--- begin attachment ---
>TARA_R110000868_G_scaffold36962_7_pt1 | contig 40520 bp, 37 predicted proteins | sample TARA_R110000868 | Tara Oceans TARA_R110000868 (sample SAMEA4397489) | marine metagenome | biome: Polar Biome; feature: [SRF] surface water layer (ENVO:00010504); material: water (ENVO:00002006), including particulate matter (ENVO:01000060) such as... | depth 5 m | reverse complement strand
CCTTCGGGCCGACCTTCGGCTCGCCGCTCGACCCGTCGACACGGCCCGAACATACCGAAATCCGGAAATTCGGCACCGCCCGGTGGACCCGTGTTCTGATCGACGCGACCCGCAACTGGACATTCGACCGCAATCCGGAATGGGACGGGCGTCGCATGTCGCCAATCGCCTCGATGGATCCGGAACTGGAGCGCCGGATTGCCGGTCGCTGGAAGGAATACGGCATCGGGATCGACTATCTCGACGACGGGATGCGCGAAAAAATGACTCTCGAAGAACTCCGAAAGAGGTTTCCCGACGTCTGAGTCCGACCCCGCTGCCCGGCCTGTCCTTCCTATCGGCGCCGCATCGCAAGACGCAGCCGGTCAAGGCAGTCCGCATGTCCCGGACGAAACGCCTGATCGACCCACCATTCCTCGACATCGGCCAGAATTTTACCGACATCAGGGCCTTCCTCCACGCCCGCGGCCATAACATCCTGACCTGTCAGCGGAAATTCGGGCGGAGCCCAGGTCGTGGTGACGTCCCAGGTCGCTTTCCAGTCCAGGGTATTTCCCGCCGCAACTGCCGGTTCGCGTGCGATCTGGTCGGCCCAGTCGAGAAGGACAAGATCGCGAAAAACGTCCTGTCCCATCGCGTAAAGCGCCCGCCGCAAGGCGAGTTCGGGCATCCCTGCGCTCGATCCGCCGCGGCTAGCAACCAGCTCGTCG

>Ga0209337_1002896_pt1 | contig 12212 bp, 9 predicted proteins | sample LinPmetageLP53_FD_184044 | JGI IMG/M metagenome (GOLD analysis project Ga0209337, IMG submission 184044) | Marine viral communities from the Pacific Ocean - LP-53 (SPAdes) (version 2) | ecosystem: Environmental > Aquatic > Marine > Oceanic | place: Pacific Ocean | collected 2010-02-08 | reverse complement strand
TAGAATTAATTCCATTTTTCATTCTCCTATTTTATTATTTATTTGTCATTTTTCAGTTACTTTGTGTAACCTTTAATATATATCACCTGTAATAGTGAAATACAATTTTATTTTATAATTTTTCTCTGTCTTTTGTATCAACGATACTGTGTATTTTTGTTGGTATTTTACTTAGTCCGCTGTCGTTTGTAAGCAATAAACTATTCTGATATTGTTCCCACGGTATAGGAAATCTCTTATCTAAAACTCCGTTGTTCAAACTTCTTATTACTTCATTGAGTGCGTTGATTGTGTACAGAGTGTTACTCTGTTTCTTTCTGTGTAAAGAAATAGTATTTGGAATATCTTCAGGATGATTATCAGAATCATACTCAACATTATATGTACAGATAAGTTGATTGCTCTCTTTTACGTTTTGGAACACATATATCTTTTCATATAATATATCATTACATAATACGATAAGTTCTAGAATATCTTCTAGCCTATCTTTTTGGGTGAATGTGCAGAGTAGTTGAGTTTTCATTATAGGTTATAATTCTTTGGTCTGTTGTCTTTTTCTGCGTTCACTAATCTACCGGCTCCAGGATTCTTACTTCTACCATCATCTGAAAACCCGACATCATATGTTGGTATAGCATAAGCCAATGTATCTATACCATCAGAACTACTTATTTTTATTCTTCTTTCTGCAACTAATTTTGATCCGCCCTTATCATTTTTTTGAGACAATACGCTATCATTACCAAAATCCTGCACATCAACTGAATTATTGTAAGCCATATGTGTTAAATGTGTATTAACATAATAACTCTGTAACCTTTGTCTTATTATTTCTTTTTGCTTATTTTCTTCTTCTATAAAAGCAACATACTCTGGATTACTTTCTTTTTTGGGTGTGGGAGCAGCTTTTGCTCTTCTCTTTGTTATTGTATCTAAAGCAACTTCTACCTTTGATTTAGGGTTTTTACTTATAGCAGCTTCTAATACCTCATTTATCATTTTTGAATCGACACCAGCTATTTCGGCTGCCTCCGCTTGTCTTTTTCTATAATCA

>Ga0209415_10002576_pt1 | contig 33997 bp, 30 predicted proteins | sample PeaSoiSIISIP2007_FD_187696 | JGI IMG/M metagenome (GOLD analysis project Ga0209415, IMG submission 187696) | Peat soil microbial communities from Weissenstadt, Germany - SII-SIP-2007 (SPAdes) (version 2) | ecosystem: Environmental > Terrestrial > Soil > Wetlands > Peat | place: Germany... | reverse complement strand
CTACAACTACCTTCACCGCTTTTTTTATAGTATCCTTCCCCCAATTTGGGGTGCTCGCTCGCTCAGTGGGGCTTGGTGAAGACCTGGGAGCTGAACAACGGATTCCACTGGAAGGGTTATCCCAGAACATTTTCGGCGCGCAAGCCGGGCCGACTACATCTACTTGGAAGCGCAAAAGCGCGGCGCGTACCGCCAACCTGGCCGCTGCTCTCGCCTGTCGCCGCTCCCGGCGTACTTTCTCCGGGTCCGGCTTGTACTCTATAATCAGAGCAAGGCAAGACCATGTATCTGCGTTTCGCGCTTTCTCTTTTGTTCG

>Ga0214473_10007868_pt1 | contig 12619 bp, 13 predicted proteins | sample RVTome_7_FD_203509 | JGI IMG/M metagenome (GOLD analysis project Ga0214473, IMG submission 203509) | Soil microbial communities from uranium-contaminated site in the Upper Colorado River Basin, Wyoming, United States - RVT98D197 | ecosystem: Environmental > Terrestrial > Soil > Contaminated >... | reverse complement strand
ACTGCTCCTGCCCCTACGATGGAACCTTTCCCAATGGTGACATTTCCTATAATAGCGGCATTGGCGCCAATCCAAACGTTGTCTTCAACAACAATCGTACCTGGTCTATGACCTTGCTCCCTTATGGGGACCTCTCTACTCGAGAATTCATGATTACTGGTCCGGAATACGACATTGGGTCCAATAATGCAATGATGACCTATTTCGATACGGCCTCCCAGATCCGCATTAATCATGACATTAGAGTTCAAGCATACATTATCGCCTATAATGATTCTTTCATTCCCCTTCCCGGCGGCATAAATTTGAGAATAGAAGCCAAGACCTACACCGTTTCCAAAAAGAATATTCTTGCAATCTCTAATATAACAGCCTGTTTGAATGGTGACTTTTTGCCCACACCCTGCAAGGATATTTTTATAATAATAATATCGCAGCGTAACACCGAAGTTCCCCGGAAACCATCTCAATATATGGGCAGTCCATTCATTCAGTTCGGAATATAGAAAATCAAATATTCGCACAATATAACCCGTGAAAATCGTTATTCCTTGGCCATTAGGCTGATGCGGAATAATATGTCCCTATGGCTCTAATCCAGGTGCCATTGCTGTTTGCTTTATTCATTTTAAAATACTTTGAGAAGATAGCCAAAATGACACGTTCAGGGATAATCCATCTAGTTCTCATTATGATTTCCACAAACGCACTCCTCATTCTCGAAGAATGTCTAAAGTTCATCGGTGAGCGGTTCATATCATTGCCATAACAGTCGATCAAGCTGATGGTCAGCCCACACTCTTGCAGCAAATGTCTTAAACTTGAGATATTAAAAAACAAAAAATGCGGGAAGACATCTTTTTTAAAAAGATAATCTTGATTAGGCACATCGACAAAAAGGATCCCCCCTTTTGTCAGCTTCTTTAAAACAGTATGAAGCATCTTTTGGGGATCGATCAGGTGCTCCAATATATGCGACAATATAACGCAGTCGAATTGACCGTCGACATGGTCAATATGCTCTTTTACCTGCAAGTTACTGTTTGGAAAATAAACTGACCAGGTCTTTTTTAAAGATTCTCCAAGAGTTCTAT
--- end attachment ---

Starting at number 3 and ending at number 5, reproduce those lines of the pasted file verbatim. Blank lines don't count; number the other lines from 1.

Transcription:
>Ga0209337_1002896_pt1 | contig 12212 bp, 9 predicted proteins | sample LinPmetageLP53_FD_184044 | JGI IMG/M metagenome (GOLD analysis project Ga0209337, IMG submission 184044) | Marine viral communities from the Pacific Ocean - LP-53 (SPAdes) (version 2) | ecosystem: Environmental > Aquatic > Marine > Oceanic | place: Pacific Ocean | collected 2010-02-08 | reverse complement strand
TAGAATTAATTCCATTTTTCATTCTCCTATTTTATTATTTATTTGTCATTTTTCAGTTACTTTGTGTAACCTTTAATATATATCACCTGTAATAGTGAAATACAATTTTATTTTATAATTTTTCTCTGTCTTTTGTATCAACGATACTGTGTATTTTTGTTGGTATTTTACTTAGTCCGCTGTCGTTTGTAAGCAATAAACTATTCTGATATTGTTCCCACGGTATAGGAAATCTCTTATCTAAAACTCCGTTGTTCAAACTTCTTATTACTTCATTGAGTGCGTTGATTGTGTACAGAGTGTTACTCTGTTTCTTTCTGTGTAAAGAAATAGTATTTGGAATATCTTCAGGATGATTATCAGAATCATACTCAACATTATATGTACAGATAAGTTGATTGCTCTCTTTTACGTTTTGGAACACATATATCTTTTCATATAATATATCATTACATAATACGATAAGTTCTAGAATATCTTCTAGCCTATCTTTTTGGGTGAATGTGCAGAGTAGTTGAGTTTTCATTATAGGTTATAATTCTTTGGTCTGTTGTCTTTTTCTGCGTTCACTAATCTACCGGCTCCAGGATTCTTACTTCTACCATCATCTGAAAACCCGACATCATATGTTGGTATAGCATAAGCCAATGTATCTATACCATCAGAACTACTTATTTTTATTCTTCTTTCTGCAACTAATTTTGATCCGCCCTTATCATTTTTTTGAGACAATACGCTATCATTACCAAAATCCTGCACATCAACTGAATTATTGTAAGCCATATGTGTTAAATGTGTATTAACATAATAACTCTGTAACCTTTGTCTTATTATTTCTTTTTGCTTATTTTCTTCTTCTATAAAAGCAACATACTCTGGATTACTTTCTTTTTTGGGTGTGGGAGCAGCTTTTGCTCTTCTCTTTGTTATTGTATCTAAAGCAACTTCTACCTTTGATTTAGGGTTTTTACTTATAGCAGCTTCTAATACCTCATTTATCATTTTTGAATCGACACCAGCTATTTCGGCTGCCTCCGCTTGTCTTTTTCTATAATCA

>Ga0209415_10002576_pt1 | contig 33997 bp, 30 predicted proteins | sample PeaSoiSIISIP2007_FD_187696 | JGI IMG/M metagenome (GOLD analysis project Ga0209415, IMG submission 187696) | Peat soil microbial communities from Weissenstadt, Germany - SII-SIP-2007 (SPAdes) (version 2) | ecosystem: Environmental > Terrestrial > Soil > Wetlands > Peat | place: Germany... | reverse complement strand